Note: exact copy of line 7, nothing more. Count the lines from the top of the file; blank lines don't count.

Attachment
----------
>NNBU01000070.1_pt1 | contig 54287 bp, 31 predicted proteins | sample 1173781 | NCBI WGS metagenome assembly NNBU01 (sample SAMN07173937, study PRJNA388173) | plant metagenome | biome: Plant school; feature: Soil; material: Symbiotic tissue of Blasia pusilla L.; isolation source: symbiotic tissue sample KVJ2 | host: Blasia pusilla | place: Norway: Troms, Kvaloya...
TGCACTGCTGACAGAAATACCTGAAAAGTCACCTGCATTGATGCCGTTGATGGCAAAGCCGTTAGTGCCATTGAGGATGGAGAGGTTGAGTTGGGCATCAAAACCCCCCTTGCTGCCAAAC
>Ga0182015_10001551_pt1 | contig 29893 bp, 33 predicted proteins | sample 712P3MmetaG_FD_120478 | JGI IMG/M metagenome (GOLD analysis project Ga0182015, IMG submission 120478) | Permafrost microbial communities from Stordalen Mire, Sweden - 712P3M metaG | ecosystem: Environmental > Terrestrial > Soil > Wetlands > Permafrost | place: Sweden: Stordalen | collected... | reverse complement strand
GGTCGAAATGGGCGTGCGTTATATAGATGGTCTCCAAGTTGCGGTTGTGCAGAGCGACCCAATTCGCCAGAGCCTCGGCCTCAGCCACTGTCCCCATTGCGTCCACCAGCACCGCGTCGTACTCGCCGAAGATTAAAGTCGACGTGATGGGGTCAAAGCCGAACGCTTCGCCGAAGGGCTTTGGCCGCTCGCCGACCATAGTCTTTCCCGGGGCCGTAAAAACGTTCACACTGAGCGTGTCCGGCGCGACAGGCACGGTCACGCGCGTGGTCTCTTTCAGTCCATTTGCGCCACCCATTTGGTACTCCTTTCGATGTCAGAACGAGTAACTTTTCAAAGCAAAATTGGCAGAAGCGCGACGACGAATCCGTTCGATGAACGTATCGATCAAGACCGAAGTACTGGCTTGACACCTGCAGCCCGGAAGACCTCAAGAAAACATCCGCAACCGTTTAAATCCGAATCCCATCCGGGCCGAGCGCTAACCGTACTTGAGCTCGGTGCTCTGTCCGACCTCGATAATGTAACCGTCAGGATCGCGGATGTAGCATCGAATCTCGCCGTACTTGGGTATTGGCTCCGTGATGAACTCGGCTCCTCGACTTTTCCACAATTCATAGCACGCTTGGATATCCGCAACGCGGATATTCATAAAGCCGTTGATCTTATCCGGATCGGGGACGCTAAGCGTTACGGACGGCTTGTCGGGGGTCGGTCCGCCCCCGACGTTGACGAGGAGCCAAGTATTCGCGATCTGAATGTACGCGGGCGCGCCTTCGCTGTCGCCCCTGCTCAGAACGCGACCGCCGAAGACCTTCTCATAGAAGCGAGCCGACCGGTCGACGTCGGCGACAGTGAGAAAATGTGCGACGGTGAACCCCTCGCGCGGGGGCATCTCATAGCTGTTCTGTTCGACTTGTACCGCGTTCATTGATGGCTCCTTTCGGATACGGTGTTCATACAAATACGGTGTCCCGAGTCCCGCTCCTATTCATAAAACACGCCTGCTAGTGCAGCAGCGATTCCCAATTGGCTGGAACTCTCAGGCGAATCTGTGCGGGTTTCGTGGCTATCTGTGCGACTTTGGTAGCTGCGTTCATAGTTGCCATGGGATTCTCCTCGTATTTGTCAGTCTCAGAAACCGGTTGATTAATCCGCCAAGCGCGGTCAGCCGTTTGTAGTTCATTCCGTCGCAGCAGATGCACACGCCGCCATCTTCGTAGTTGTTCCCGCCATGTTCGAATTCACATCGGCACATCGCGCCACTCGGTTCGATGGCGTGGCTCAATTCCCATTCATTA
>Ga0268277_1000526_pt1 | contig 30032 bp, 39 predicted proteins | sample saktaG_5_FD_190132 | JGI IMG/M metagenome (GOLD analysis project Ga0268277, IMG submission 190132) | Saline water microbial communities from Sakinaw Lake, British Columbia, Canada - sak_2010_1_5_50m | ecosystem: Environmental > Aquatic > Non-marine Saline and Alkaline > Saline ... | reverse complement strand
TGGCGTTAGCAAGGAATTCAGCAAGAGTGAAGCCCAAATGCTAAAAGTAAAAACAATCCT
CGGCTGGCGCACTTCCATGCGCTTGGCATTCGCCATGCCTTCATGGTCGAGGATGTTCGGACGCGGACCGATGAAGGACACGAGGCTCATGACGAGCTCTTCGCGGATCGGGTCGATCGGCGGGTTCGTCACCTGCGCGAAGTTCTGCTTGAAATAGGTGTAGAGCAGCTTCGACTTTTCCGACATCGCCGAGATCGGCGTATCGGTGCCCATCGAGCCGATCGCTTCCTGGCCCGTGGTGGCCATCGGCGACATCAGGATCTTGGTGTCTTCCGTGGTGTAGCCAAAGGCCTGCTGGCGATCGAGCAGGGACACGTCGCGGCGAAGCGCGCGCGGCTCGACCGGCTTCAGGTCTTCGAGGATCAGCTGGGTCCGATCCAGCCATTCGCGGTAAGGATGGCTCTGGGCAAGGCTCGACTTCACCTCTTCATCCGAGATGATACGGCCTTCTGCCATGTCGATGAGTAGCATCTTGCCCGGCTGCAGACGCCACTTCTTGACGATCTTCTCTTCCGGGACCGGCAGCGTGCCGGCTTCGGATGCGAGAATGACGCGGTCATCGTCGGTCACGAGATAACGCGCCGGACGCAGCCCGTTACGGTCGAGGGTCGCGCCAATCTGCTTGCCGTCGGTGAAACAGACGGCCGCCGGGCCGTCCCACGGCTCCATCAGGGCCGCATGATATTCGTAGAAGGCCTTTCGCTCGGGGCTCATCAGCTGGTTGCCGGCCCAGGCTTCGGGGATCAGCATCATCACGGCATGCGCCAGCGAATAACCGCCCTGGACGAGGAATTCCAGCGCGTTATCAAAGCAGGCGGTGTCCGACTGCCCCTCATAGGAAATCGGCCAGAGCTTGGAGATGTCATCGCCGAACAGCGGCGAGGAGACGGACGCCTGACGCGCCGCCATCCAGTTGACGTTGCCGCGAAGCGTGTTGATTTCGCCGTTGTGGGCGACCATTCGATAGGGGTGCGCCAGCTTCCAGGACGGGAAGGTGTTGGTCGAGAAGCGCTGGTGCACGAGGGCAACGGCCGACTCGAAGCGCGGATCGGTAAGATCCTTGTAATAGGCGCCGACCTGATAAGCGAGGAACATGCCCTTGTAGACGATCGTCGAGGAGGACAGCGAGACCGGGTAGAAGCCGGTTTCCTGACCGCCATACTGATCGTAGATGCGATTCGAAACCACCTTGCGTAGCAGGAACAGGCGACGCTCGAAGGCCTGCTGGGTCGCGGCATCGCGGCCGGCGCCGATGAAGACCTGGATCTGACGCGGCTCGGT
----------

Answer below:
CGGCTGGCGCACTTCCATGCGCTTGGCATTCGCCATGCCTTCATGGTCGAGGATGTTCGGACGCGGACCGATGAAGGACACGAGGCTCATGACGAGCTCTTCGCGGATCGGGTCGATCGGCGGGTTCGTCACCTGCGCGAAGTTCTGCTTGAAATAGGTGTAGAGCAGCTTCGACTTTTCCGACATCGCCGAGATCGGCGTATCGGTGCCCATCGAGCCGATCGCTTCCTGGCCCGTGGTGGCCATCGGCGACATCAGGATCTTGGTGTCTTCCGTGGTGTAGCCAAAGGCCTGCTGGCGATCGAGCAGGGACACGTCGCGGCGAAGCGCGCGCGGCTCGACCGGCTTCAGGTCTTCGAGGATCAGCTGGGTCCGATCCAGCCATTCGCGGTAAGGATGGCTCTGGGCAAGGCTCGACTTCACCTCTTCATCCGAGATGATACGGCCTTCTGCCATGTCGATGAGTAGCATCTTGCCCGGCTGCAGACGCCACTTCTTGACGATCTTCTCTTCCGGGACCGGCAGCGTGCCGGCTTCGGATGCGAGAATGACGCGGTCATCGTCGGTCACGAGATAACGCGCCGGACGCAGCCCGTTACGGTCGAGGGTCGCGCCAATCTGCTTGCCGTCGGTGAAACAGACGGCCGCCGGGCCGTCCCACGGCTCCATCAGGGCCGCATGATATTCGTAGAAGGCCTTTCGCTCGGGGCTCATCAGCTGGTTGCCGGCCCAGGCTTCGGGGATCAGCATCATCACGGCATGCGCCAGCGAATAACCGCCCTGGACGAGGAATTCCAGCGCGTTATCAAAGCAGGCGGTGTCCGACTGCCCCTCATAGGAAATCGGCCAGAGCTTGGAGATGTCATCGCCGAACAGCGGCGAGGAGACGGACGCCTGACGCGCCGCCATCCAGTTGACGTTGCCGCGAAGCGTGTTGATTTCGCCGTTGTGGGCGACCATTCGATAGGGGTGCGCCAGCTTCCAGGACGGGAAGGTGTTGGTCGAGAAGCGCTGGTGCACGAGGGCAACGGCCGACTCGAAGCGCGGATCGGTAAGATCCTTGTAATAGGCGCCGACCTGATAAGCGAGGAACATGCCCTTGTAGACGATCGTCGAGGAGGACAGCGAGACCGGGTAGAAGCCGGTTTCCTGACCGCCATACTGATCGTAGATGCGATTCGAAACCACCTTGCGTAGCAGGAACAGGCGACGCTCGAAGGCCTGCTGGGTCGCGGCATCGCGGCCGGCGCCGATGAAGACCTGGATCTGACGCGGCTCGGT